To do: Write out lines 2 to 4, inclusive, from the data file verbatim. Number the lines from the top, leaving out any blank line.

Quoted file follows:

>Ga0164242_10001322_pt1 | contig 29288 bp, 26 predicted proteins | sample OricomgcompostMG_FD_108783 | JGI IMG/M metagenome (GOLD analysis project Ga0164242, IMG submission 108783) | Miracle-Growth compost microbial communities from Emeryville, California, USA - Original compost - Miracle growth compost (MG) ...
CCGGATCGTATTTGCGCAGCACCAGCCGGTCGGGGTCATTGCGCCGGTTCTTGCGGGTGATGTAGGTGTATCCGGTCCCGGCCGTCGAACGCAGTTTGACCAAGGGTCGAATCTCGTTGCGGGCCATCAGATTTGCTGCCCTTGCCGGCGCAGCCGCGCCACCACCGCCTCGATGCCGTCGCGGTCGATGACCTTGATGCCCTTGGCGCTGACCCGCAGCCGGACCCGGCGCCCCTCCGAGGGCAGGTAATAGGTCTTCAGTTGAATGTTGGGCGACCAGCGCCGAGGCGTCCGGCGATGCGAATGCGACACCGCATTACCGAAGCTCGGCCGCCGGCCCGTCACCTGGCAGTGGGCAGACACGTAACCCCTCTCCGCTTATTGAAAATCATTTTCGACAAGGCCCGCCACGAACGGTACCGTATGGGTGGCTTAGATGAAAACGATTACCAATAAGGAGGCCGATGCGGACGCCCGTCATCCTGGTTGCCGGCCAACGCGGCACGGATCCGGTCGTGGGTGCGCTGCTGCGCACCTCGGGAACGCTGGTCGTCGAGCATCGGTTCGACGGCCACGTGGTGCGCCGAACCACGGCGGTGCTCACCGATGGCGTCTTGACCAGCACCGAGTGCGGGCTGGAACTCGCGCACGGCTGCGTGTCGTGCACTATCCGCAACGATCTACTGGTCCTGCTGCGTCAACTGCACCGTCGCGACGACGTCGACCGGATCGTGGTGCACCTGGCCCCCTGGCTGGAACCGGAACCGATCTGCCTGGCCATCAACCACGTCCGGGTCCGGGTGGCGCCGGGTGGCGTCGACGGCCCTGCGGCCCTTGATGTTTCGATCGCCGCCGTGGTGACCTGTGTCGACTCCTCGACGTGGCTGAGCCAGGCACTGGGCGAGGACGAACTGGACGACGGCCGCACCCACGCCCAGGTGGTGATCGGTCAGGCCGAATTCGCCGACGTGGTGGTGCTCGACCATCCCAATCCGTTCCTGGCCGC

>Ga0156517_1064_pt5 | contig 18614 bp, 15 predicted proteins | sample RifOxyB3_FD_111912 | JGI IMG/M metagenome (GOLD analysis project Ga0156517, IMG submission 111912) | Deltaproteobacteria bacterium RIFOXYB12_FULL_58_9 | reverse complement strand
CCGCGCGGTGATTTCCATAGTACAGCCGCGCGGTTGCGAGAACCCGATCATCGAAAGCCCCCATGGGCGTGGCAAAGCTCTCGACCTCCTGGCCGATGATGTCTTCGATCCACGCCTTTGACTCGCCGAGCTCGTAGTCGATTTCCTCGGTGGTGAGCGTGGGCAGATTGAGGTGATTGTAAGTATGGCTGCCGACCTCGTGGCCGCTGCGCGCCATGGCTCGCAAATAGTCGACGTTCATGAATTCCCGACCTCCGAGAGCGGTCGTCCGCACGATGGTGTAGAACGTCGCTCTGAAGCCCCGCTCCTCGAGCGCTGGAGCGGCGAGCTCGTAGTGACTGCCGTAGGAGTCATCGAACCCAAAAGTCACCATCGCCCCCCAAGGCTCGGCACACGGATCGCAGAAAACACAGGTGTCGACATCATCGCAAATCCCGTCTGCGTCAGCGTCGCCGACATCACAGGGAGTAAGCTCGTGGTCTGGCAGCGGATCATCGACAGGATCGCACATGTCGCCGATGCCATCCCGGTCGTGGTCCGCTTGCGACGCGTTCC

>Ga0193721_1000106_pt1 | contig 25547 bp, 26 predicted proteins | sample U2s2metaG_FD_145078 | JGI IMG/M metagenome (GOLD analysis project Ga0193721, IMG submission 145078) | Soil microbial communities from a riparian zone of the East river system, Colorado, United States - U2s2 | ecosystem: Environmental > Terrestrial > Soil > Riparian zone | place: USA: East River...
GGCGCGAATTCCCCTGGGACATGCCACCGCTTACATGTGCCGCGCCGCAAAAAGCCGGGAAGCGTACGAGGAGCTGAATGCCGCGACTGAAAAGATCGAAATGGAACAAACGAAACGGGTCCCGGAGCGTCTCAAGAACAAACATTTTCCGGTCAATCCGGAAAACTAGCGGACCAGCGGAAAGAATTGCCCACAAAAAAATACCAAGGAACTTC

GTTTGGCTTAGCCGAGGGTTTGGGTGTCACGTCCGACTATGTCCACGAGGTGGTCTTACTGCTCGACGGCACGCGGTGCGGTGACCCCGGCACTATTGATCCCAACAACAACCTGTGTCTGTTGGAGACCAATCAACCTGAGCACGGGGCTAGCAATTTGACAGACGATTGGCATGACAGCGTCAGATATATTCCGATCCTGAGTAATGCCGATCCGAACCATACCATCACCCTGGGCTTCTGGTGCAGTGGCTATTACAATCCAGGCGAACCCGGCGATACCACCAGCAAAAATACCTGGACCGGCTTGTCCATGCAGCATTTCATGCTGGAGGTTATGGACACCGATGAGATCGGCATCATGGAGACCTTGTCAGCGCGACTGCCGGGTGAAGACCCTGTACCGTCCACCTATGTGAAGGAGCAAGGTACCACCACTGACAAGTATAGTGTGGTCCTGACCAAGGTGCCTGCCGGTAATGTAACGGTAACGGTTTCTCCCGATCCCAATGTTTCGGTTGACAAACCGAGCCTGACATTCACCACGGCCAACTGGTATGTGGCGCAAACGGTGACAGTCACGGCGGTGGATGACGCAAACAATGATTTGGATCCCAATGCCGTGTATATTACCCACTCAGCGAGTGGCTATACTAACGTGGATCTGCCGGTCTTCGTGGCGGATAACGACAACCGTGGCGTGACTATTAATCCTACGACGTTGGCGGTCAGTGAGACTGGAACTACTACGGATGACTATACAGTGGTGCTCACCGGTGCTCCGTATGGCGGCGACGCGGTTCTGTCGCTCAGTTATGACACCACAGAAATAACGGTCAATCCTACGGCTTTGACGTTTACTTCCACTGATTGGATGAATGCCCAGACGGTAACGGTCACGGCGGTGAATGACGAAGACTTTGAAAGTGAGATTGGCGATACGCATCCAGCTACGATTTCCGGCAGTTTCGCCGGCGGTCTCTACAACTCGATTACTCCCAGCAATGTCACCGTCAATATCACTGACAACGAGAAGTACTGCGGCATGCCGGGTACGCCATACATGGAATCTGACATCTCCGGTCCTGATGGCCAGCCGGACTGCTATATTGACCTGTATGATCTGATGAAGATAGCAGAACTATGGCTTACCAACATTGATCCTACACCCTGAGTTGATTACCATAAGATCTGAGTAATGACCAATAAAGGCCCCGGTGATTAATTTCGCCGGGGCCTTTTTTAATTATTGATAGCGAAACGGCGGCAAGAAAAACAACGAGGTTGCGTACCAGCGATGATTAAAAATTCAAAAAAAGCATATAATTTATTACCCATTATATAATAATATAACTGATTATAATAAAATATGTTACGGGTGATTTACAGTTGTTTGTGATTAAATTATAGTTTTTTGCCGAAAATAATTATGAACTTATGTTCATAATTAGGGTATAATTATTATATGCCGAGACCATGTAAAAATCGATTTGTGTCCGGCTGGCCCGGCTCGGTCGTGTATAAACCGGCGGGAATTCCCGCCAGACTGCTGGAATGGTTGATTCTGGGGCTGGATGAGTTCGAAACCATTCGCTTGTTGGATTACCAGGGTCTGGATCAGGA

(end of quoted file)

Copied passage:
CCGGATCGTATTTGCGCAGCACCAGCCGGTCGGGGTCATTGCGCCGGTTCTTGCGGGTGATGTAGGTGTATCCGGTCCCGGCCGTCGAACGCAGTTTGACCAAGGGTCGAATCTCGTTGCGGGCCATCAGATTTGCTGCCCTTGCCGGCGCAGCCGCGCCACCACCGCCTCGATGCCGTCGCGGTCGATGACCTTGATGCCCTTGGCGCTGACCCGCAGCCGGACCCGGCGCCCCTCCGAGGGCAGGTAATAGGTCTTCAGTTGAATGTTGGGCGACCAGCGCCGAGGCGTCCGGCGATGCGAATGCGACACCGCATTACCGAAGCTCGGCCGCCGGCCCGTCACCTGGCAGTGGGCAGACACGTAACCCCTCTCCGCTTATTGAAAATCATTTTCGACAAGGCCCGCCACGAACGGTACCGTATGGGTGGCTTAGATGAAAACGATTACCAATAAGGAGGCCGATGCGGACGCCCGTCATCCTGGTTGCCGGCCAACGCGGCACGGATCCGGTCGTGGGTGCGCTGCTGCGCACCTCGGGAACGCTGGTCGTCGAGCATCGGTTCGACGGCCACGTGGTGCGCCGAACCACGGCGGTGCTCACCGATGGCGTCTTGACCAGCACCGAGTGCGGGCTGGAACTCGCGCACGGCTGCGTGTCGTGCACTATCCGCAACGATCTACTGGTCCTGCTGCGTCAACTGCACCGTCGCGACGACGTCGACCGGATCGTGGTGCACCTGGCCCCCTGGCTGGAACCGGAACCGATCTGCCTGGCCATCAACCACGTCCGGGTCCGGGTGGCGCCGGGTGGCGTCGACGGCCCTGCGGCCCTTGATGTTTCGATCGCCGCCGTGGTGACCTGTGTCGACTCCTCGACGTGGCTGAGCCAGGCACTGGGCGAGGACGAACTGGACGACGGCCGCACCCACGCCCAGGTGGTGATCGGTCAGGCCGAATTCGCCGACGTGGTGGTGCTCGACCATCCCAATCCGTTCCTGGCCGC

>Ga0156517_1064_pt5 | contig 18614 bp, 15 predicted proteins | sample RifOxyB3_FD_111912 | JGI IMG/M metagenome (GOLD analysis project Ga0156517, IMG submission 111912) | Deltaproteobacteria bacterium RIFOXYB12_FULL_58_9 | reverse complement strand
CCGCGCGGTGATTTCCATAGTACAGCCGCGCGGTTGCGAGAACCCGATCATCGAAAGCCCCCATGGGCGTGGCAAAGCTCTCGACCTCCTGGCCGATGATGTCTTCGATCCACGCCTTTGACTCGCCGAGCTCGTAGTCGATTTCCTCGGTGGTGAGCGTGGGCAGATTGAGGTGATTGTAAGTATGGCTGCCGACCTCGTGGCCGCTGCGCGCCATGGCTCGCAAATAGTCGACGTTCATGAATTCCCGACCTCCGAGAGCGGTCGTCCGCACGATGGTGTAGAACGTCGCTCTGAAGCCCCGCTCCTCGAGCGCTGGAGCGGCGAGCTCGTAGTGACTGCCGTAGGAGTCATCGAACCCAAAAGTCACCATCGCCCCCCAAGGCTCGGCACACGGATCGCAGAAAACACAGGTGTCGACATCATCGCAAATCCCGTCTGCGTCAGCGTCGCCGACATCACAGGGAGTAAGCTCGTGGTCTGGCAGCGGATCATCGACAGGATCGCACATGTCGCCGATGCCATCCCGGTCGTGGTCCGCTTGCGACGCGTTCC